The Meloni government faces its difficult months

La primera ministra italiana, Giorgia Meloni, gesticula mientras habla durante una reunión con el primer ministro británico, Rishi Sunak, en el segundo día de la Cumbre de Seguridad sobre Inteligencia Artificial (IA) del Reino Unido en Bletchley Park, en el centro de Inglaterra, el 2 de noviembre de 2023 - PHOTO/POOL/AFP/JOE GIDDENS
PHOTO/POOL/AFP/JOE GIDDENS - Italian Prime Minister Giorgia Meloni gestures as she speaks during a meeting with British Prime Minister Rishi Sunak on the second day of the UK's Artificial Intelligence (AI) Security Summit at Bletchley Park in central England on November 2, 2023

As is well known, on 22 October last, the government headed by Romana Meloni completed its first year in office. And it did so after twelve months that were on the whole quite calm: growth dynamics inherited from the Draghi government; a large parliamentary majority after the overwhelming victory in the "political" elections of September 2022; and a lot of money still pending to be collected from the so-called "Recovery Fund", approved by the EU leaders in July 2020. In fact, the only serious problem the Meloni government has had to face in its first year has been migration: the almost 150,000 irregular migrants that have arrived on Italian shores during this year that is almost coming to an end are reminiscent of the figures that were handled at the time by the Renzi government (February 2014-December 2016) and the Gentiloni government (December 2016-May 2018), which generated such unease that such levels of anti-Europeanism have never been seen among the transalpine population in the absence of support from the other members of the European Union. 

But with the reactivation of the Stability and Growth Pact (with its famous rules that each state must have a maximum debt-to-GDP ratio of 60% and an annual budget deficit of 3%), problems began to knock on the doors of the various ministries. The eurozone's third largest economy, although it managed to recover its "pre-coronavirus" Gross Domestic Product with Mario Draghi as "premier", has become more indebted than ever: although it reached a debt-to-GDP ratio of 152%, the current 144% is no less than 84 points higher than the Stability and Growth Pact's requirements. 

A few months ago, the 27 member states of the European Union met to agree on how this same Stability and Growth Pact would be reactivated: there would be no return to the "dacronian" austerity of 2010-14, but neither would the debt of each member state be allowed to continue to grow (or even to remain as it was). Moreover, it was agreed that the most indebted countries (Greece, Italy, Portugal, Spain and France, in that order) would gradually reduce their debt-to-GDP ratios, because that was why they had been allowed to remain in the single currency, a currency as strong as the dollar or the pound sterling.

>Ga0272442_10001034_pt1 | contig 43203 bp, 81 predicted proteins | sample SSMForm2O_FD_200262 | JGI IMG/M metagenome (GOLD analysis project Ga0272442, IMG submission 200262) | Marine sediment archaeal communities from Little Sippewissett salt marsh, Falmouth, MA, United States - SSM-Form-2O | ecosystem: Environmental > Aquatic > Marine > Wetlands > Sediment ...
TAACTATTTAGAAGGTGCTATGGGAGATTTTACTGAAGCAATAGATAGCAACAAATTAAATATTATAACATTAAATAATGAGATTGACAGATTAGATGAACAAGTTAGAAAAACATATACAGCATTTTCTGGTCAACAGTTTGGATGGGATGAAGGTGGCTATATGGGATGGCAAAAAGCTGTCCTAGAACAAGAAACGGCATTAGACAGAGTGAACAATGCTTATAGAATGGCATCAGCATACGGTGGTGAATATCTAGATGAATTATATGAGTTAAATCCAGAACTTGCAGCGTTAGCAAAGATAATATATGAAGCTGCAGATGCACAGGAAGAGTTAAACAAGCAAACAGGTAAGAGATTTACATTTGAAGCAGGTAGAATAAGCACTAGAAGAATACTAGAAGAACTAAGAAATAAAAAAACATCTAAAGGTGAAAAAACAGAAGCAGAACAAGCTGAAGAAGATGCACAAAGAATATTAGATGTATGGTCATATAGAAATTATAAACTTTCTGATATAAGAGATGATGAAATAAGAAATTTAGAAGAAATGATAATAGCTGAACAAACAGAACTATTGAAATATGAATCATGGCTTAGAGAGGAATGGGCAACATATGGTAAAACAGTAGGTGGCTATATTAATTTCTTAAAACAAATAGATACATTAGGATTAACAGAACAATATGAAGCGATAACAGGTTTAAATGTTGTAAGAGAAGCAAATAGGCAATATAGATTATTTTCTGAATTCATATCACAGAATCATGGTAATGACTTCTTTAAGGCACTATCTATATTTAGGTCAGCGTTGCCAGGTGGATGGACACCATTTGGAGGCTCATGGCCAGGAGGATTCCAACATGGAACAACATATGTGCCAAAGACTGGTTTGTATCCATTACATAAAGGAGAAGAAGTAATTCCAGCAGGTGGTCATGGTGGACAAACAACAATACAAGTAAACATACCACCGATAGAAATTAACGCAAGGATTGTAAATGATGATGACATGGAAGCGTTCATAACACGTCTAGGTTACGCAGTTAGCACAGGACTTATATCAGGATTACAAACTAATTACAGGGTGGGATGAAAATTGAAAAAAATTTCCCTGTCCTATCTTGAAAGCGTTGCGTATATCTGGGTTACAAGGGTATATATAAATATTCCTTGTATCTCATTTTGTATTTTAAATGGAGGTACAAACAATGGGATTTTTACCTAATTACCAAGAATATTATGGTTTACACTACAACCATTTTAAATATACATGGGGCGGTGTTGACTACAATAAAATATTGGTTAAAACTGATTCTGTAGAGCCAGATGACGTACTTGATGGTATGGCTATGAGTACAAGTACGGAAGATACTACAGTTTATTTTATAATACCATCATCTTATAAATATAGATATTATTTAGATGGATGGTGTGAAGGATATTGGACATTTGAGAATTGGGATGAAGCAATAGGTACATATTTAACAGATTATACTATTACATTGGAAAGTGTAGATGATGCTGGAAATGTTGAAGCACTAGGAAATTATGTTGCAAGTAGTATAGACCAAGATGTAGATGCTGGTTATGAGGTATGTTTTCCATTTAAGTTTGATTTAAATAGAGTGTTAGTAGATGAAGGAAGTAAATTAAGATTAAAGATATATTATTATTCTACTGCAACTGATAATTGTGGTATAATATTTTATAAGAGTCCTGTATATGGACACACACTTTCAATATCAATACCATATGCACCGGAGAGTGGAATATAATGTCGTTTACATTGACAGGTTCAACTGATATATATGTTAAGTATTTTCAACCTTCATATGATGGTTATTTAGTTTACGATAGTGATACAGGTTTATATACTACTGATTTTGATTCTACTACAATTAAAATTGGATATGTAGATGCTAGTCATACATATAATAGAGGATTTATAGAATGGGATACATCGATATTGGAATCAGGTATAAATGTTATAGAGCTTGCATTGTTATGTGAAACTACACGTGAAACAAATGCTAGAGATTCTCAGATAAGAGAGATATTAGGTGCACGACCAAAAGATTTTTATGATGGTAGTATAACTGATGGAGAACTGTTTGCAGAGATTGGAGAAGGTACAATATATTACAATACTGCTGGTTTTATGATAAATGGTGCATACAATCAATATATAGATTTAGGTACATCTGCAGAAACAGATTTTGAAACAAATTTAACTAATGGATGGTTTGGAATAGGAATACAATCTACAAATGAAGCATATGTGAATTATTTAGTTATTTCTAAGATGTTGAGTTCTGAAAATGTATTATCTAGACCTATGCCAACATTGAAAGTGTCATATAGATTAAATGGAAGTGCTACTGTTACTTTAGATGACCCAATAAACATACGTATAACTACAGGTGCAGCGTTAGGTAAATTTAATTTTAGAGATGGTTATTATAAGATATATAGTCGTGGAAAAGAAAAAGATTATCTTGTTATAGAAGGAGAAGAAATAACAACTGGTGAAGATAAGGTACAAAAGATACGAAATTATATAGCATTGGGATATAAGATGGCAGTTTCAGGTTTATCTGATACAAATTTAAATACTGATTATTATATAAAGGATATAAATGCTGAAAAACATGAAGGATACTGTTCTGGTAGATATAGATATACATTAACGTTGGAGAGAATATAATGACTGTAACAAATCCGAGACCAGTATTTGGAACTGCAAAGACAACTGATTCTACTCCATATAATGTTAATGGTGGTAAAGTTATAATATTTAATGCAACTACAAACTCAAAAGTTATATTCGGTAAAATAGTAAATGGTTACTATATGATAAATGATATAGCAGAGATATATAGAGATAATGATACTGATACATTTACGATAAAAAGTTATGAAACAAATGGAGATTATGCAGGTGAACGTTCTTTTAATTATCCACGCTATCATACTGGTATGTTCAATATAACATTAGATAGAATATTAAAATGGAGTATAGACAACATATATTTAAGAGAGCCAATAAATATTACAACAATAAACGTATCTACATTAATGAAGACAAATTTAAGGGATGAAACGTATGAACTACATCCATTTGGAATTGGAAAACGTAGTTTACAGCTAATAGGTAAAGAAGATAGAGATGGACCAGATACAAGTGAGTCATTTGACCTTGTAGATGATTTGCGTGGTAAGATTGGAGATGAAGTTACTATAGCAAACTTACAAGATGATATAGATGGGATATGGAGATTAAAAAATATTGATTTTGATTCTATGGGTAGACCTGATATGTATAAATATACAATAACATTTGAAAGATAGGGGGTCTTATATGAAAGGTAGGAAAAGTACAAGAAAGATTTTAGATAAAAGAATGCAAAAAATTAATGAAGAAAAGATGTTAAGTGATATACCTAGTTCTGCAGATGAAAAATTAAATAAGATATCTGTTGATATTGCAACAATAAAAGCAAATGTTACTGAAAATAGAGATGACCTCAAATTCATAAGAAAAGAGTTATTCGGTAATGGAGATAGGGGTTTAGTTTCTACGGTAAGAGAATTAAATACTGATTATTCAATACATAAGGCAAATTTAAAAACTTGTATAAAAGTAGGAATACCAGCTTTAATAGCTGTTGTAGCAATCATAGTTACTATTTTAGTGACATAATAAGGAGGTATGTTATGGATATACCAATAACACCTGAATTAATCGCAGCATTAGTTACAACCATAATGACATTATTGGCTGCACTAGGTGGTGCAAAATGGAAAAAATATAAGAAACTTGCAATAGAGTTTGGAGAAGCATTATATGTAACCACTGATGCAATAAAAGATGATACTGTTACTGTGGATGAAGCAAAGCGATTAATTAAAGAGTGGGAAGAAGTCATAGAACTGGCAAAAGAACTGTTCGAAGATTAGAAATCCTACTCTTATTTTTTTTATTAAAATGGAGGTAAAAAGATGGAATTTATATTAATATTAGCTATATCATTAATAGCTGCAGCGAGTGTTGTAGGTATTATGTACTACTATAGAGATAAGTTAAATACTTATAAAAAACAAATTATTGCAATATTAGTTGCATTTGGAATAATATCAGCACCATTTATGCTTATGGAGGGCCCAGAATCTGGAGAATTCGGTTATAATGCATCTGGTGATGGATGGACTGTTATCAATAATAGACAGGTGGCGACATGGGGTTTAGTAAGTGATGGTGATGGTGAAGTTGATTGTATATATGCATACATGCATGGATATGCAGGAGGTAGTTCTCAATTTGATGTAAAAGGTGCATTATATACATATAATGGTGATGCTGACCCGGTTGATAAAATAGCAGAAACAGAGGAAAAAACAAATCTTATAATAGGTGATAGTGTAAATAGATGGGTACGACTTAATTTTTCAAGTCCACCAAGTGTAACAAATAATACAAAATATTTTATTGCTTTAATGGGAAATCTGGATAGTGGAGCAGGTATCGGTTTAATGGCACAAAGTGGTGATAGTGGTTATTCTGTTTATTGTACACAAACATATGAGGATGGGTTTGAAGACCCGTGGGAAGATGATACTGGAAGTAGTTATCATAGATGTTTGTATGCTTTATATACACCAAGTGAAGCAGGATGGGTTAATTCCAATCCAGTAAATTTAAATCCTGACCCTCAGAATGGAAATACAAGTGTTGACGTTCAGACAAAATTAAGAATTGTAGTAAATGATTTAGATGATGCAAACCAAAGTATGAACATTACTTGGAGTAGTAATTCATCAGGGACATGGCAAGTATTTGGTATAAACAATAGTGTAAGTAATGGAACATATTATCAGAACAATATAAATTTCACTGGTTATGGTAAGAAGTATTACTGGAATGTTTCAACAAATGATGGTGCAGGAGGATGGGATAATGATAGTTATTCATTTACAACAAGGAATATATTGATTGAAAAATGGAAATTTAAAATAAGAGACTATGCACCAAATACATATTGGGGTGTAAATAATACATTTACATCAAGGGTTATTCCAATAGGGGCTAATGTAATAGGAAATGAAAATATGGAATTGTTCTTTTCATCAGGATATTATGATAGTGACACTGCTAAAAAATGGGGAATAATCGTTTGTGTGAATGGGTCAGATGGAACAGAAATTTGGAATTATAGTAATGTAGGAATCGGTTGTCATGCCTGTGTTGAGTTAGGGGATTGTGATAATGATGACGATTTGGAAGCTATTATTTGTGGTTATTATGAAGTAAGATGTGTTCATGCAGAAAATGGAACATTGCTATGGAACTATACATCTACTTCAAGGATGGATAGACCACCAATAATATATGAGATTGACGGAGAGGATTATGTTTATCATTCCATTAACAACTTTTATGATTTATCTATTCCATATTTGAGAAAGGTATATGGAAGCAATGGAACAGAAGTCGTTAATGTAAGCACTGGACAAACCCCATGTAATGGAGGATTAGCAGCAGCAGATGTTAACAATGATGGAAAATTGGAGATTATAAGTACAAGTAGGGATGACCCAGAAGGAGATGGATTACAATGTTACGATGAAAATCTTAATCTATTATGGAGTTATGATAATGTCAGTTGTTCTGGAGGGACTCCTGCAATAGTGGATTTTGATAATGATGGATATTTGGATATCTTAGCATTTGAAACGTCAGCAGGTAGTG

Thus, Meloni was left with only two possibilities: either to continue spending and go to war with the European Commission, as his current deputy prime minister Salvini did between 2018 and 2019, or to follow point by point what the EU authorities demanded. With one very important difference: while during Matteo Salvini's famous confrontation with Jean-Claude Juncker the country continued to receive the amounts of money that had been stipulated for years, now Meloni was facing the possibility of losing up to 120 billion from the Recovery Fund, as a result of the retaliation taken by the European Union for not complying with the required rules.  

So the Eurosceptic Meloni went from a "stroke of a pen" to a converted Europeanist, making the Roman politician of previous years simply unrecognisable and giving the impression that she was not Gianfranco Fini's "political daughter" (when will they stop calling her an ultra-right-winger with an impeccable democratic record? ), but the granddaughter of Alcide de Gasperi himself, not only eight consecutive times President of the Council of Ministers, but also President of the European Coal and Steel Community (ECSC) between 1953 and 1954).  

And, at the same time, his aforementioned deputy prime minister Matteo Salvini, with the key votes to have "maggioranza" the centre-right in Parliament, went from insulting Juncker (who has been retired from politics since 2019) to accepting everything demanded by his reviled EU.  

And it is not in vain that the leader of the Lega and politician from Lombardy, after having been a councillor of the capital of Lombardy, MEP, senator, twice deputy prime minister and head of both the Interior and Infrastructure, knows that, when Meloni has no choice but to resign (which will probably happen in the second half of 2024), he has every chance of becoming the new 'premier', because at the moment, in the centre-right as a whole, there is no alternative to him in sight. Which, by the way, would be the worst "pill" for President Mattarella to swallow: the veteran Sicilian jurist and politician would have to put a politician without a university degree in charge of forming a government after 33 premiers, all of them with university degrees and, moreover, in one of the most cultured countries on the European continent. But that's the way it is, and Mattarella knows it.